DC Comics Replica Edition: 100-Page Super-Sectacular Love Stories

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By Anne Thalheimer

Dating

“I may be ruining my life,” the cover star of Love Stories thinks melodramatically. “But I can’t help myself!” as she cranes her head up for a seemingly tender kiss while a tear begins its slow downward slide from her eye. The book is full of these very 1970s moments, from the fashion to the advice columns: Ted Long, once of NBC’s Today Show, contributes a column on “How To look Fabulous” and begins with the greeting, “Hello, all you chicks out there!” My favorite part of this section is when the advice for a beautiful complexion states, “reverse the natural body position — lie upside down on a slant board (or use an ironing board, resting one end on the floor and the other up against the seat of the sofa or an armchair). This will bring blood to the face which will carry away impurities and bring a gorgeous blush to your cheeks.” The accompanying illustration shows a blond girl in a bathing suit stretched out on a board, arms behind her head as casually as if she were on the beach. The cover to Love Stories reads like a guilty-pleasure tabloid shouting to you in the supermarket checkout line: “My Shameful Past!” and “My Sister Stole My Man!” and, of course, “Read one girl’s shocking story — The WRONG KIND of LOVE!”

The Wrong Kind of Love? Okay, sure, I’ll read it. Now you’ve got my attention.

Turns out that the wrong kind of love, of course, is the kind that comes from the other side of the tracks. Poor Linda. “Time turns backward for the sad teenager” as she reflects on sweet Kenny, a nice guy and a fabulous bowler. (They met when she sent a bowling ball down his alley by mistake.) Her parents forbid her to see him, as she’s been spotted necking with him at the drive-in. She pines for him: “Th-They’re only against Kenny b-because they think we’re better than he is — but they’re wrong! Wrong!” she frets. Of course everything works out fine in the end, as these stories always do. Kenny saves Linda’s life, removing her parents’ disapproval, and Linda and Kenny attend the junior prom to dance the night away in each other’s arms.

Nancy, the heroine of “My Shameful Past” eventually overcomes her not-very-shameful-after-all past as a so-called “man-stealer.” She sobs, “Just because men lie to me, I get blamed! It isn’t fair! All I’ve learned is — you just can’t trust any man!” After two dates where she is publicly humiliated for (unknowingly) going out with another woman’s fellah, Nancy swears off dating until she does a little background check on just about every man she meets…save for Dirk, who she really, really likes. “I didn’t check on Dirk! I — I like him too much!” she confesses to the reader in thought balloons while she and Dirk leave for a date.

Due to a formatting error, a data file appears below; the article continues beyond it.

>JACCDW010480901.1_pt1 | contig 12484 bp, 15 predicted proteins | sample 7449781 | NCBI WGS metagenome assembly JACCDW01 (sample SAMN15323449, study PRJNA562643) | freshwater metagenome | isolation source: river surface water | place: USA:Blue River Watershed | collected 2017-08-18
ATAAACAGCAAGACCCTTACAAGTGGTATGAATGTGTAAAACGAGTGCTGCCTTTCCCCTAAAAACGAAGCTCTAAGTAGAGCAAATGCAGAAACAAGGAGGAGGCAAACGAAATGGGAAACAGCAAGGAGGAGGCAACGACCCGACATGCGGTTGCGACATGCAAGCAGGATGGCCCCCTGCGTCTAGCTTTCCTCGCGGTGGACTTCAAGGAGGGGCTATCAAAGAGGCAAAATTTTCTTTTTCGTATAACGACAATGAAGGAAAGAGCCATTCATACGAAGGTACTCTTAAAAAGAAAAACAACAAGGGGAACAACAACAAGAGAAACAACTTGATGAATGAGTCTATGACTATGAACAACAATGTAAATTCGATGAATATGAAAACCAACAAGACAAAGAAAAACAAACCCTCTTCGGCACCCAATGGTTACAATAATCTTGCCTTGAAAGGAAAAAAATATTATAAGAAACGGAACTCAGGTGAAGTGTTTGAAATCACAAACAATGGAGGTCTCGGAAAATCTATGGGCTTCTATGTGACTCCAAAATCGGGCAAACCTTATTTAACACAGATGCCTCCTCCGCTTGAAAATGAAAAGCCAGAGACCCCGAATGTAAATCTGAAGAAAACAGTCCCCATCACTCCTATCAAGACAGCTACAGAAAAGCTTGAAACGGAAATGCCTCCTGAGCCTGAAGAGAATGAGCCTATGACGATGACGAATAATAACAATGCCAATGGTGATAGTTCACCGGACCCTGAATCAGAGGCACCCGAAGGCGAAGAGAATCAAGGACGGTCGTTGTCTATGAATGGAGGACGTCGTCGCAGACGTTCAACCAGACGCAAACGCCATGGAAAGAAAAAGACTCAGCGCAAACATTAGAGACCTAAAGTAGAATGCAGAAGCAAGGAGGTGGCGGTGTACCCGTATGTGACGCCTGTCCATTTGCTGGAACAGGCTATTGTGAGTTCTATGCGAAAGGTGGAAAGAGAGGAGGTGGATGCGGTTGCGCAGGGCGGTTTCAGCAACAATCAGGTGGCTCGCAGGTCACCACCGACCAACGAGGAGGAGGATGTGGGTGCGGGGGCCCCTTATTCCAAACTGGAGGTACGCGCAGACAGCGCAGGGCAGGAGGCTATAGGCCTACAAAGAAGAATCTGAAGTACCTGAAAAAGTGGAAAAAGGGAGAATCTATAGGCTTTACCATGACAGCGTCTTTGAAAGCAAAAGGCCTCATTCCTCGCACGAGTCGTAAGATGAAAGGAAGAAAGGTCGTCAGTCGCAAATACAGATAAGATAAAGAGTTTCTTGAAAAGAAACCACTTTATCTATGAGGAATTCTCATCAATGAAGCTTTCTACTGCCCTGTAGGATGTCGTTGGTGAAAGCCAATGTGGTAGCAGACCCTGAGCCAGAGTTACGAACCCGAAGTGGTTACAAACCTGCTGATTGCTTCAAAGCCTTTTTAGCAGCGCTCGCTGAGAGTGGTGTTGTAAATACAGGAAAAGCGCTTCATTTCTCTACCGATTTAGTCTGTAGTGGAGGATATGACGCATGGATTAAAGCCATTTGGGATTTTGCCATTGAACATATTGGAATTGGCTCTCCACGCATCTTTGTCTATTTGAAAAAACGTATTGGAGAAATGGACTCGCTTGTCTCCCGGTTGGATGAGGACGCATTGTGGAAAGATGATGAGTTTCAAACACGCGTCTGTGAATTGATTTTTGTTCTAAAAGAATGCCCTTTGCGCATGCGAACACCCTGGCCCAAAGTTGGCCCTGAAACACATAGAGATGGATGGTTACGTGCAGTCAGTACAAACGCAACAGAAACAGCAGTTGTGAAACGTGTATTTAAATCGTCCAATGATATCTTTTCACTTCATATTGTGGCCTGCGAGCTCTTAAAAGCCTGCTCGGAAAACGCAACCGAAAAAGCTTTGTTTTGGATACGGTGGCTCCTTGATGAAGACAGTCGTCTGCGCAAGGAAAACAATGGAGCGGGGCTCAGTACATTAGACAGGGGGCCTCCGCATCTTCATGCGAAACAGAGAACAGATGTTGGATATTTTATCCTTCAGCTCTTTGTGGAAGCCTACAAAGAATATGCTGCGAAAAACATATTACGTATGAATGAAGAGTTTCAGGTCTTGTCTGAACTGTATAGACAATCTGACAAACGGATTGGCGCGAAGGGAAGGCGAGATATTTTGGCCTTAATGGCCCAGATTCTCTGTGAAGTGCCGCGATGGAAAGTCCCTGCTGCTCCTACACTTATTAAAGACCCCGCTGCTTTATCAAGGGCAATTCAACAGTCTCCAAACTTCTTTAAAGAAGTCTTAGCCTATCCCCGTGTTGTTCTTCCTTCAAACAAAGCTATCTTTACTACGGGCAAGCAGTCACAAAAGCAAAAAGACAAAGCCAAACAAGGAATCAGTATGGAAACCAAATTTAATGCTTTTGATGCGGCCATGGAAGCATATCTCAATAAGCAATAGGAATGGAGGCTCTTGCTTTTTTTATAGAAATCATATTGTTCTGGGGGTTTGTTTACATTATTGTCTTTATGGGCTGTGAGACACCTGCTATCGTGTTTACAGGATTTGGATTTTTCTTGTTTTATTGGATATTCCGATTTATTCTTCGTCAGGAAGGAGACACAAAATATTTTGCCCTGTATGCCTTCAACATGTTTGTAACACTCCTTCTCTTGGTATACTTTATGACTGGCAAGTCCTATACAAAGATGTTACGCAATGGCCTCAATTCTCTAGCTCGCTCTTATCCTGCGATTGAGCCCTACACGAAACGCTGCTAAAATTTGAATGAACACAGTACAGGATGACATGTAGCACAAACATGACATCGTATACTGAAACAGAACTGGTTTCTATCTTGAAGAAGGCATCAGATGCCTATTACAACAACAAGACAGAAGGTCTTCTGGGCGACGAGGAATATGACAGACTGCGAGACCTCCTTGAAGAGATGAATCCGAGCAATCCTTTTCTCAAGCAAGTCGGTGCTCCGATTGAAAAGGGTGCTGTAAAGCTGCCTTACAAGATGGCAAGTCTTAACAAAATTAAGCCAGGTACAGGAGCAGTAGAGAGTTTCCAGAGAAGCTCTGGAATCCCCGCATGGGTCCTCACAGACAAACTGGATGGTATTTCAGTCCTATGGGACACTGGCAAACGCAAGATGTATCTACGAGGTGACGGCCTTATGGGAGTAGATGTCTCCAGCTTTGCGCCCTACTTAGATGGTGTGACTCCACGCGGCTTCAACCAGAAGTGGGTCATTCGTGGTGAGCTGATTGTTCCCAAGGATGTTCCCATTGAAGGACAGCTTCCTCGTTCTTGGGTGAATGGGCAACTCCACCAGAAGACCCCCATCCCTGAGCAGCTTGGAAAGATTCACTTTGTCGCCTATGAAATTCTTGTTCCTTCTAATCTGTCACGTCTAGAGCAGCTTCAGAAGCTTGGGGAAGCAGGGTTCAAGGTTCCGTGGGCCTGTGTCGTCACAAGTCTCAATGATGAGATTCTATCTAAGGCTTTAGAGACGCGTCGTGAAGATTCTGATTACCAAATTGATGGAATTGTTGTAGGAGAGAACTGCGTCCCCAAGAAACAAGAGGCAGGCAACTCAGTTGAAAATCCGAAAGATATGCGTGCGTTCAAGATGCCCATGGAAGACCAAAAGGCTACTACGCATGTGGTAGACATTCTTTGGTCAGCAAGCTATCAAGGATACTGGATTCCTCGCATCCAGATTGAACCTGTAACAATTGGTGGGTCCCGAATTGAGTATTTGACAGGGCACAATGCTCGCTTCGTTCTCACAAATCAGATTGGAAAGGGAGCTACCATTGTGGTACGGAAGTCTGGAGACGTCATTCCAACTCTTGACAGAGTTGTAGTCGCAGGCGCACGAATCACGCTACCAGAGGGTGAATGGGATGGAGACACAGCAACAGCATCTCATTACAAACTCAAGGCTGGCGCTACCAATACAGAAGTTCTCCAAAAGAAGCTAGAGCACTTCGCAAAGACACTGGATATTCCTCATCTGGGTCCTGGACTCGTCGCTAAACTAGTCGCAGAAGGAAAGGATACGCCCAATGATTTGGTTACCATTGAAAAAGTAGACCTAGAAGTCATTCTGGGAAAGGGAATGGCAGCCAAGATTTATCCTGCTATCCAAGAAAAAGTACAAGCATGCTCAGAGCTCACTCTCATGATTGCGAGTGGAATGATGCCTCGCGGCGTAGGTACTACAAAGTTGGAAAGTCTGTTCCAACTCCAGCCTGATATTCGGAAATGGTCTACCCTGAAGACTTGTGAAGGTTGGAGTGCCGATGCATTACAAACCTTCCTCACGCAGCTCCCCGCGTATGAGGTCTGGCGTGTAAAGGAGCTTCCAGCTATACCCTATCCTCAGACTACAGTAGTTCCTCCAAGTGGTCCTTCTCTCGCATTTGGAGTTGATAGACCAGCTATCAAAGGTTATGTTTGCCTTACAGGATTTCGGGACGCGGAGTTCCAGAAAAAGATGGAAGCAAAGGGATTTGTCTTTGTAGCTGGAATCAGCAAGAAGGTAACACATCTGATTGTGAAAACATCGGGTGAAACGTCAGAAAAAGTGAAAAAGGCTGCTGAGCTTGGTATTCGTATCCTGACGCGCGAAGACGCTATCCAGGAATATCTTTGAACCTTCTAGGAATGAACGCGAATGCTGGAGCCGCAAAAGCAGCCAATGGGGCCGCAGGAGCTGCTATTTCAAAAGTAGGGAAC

Sad, easily influenced Terry in “I Didn’t Want His Love” — a story in which she frets over her perfect relationship with Dave, a man she believes she doesn’t like so much after all — realizes that she does, in fact, want Dave’s love. But only after her mother points out to her, “You let some other person influence you about Dave — before you even met him! And all the while you’ve been fighting your own feelings for him!”

Okay. You get the idea. These stories are from 1971; they are predictable, incredibly dated, and relentlessly heterosexist. Almost all end in a proposal of marriage, with one character swearing undying, unyielding, seemingly selfless love for another character. In short, they are hopelessly cheesy.

But, that’s what romance comics are. The DC press release describes these stories as “timeless” — though I’m not certain that’s the word I would choose — and asks, “What’s not to love?”

Well, here’s some things not to love. If I’m not mistaken, I think all of these stories are written and illustrated by men. I know this situation’s pretty traditional in romance comics and that most comics today are still written by men. But, women’s behavior in these comics — where they are often portrayed as silly, confused, and tearful — isn’t totally washed away by their dated-ness. It tempers the depiction, sure; you certainly will not forget you’re reading a comic book written in the early Seventies. But also, these comics lack racial diversity — all the characters are white save for one story with a black man and woman (who are drawn with features identical to the white characters, but with a different skin color). And the sole example of a disabled woman is the character who “steals” her sister’s boyfriend. Said boyfriend eventually grows to love Ellen and falls out of love with her sister Jane. Then it’s implied that this love “cures” Ellen so much that, by the end of the story, she is able to get up out of her wheelchair and stand.

On the other hand, I very much doubt that there’s anyone reading comics today who will read Love Stories and think, “Yes, this is it, this is how romance works.” All of the stereotypes are here: women with long, blond hair have more fun whereas brunettes…don’t. And part of the book’s weird charm is that, like the supermarket tabloids, romance comics — especially really dated ones from the early 1970s, complete with pantsuits and perfectly coiffed hair — are a guilty pleasure for many readers.

Published at: http://www.popmatters.com/pm/review/love-stories/